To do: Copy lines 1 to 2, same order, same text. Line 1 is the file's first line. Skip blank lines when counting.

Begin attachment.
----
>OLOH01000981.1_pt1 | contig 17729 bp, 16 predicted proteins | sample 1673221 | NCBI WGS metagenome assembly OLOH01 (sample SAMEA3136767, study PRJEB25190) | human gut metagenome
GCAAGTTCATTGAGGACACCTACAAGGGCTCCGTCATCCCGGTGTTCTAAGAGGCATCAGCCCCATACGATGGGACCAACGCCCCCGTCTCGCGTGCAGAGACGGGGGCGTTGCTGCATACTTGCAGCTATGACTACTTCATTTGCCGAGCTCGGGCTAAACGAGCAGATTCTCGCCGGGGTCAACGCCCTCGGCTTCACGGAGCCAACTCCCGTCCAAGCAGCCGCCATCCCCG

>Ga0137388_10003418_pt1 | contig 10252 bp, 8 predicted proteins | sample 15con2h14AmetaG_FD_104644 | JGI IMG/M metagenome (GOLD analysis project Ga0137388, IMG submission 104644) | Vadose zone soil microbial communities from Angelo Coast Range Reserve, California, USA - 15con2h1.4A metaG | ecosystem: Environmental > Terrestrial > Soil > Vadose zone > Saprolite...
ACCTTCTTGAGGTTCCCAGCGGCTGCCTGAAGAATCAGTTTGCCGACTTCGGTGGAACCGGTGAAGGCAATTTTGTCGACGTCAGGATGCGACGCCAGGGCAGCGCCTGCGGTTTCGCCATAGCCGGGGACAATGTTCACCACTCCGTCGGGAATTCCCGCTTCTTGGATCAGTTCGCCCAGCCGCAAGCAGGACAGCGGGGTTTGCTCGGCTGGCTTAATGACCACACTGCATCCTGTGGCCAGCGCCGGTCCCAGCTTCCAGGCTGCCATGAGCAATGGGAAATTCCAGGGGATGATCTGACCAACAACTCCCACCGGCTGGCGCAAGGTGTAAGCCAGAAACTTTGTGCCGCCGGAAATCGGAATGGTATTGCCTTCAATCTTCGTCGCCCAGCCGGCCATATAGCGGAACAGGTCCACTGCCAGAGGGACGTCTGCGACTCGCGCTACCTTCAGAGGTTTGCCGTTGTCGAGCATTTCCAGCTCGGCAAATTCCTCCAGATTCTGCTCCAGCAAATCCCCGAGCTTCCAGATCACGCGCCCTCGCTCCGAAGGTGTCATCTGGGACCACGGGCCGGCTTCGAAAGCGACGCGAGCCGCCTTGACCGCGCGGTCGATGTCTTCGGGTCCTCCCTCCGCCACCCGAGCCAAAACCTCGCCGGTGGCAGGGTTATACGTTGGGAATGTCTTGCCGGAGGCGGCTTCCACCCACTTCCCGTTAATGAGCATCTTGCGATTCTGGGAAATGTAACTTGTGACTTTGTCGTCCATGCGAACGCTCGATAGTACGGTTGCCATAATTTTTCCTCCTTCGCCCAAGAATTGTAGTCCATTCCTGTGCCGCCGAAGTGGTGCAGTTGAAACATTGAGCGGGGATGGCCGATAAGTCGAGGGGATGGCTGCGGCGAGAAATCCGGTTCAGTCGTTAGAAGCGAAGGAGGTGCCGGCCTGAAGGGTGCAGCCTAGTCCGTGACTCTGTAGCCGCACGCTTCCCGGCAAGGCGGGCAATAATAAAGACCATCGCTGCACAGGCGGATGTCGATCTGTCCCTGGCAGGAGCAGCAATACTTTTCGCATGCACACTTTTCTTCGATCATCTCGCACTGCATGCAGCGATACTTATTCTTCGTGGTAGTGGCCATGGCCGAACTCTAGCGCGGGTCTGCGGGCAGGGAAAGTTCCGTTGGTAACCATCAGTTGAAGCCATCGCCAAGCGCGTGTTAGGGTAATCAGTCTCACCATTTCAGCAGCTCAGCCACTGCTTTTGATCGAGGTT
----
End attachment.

>OLOH01000981.1_pt1 | contig 17729 bp, 16 predicted proteins | sample 1673221 | NCBI WGS metagenome assembly OLOH01 (sample SAMEA3136767, study PRJEB25190) | human gut metagenome
GCAAGTTCATTGAGGACACCTACAAGGGCTCCGTCATCCCGGTGTTCTAAGAGGCATCAGCCCCATACGATGGGACCAACGCCCCCGTCTCGCGTGCAGAGACGGGGGCGTTGCTGCATACTTGCAGCTATGACTACTTCATTTGCCGAGCTCGGGCTAAACGAGCAGATTCTCGCCGGGGTCAACGCCCTCGGCTTCACGGAGCCAACTCCCGTCCAAGCAGCCGCCATCCCCG